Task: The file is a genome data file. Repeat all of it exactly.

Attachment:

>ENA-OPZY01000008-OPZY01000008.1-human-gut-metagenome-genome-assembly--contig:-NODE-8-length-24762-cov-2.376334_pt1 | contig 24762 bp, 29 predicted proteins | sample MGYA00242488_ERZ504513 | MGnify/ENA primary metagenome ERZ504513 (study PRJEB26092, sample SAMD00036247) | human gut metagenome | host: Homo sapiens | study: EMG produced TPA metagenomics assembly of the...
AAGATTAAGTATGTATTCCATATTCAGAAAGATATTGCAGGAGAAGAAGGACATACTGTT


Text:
>ENA-OPZY01000008-OPZY01000008.1-human-gut-metagenome-genome-assembly--contig:-NODE-8-length-24762-cov-2.376334_pt1 | contig 24762 bp, 29 predicted proteins | sample MGYA00242488_ERZ504513 | MGnify/ENA primary metagenome ERZ504513 (study PRJEB26092, sample SAMD00036247) | human gut metagenome | host: Homo sapiens | study: EMG produced TPA metagenomics assembly of the...
AAGATTAAGTATGTATTCCATATTCAGAAAGATATTGCAGGAGAAGAAGGACATACTGTT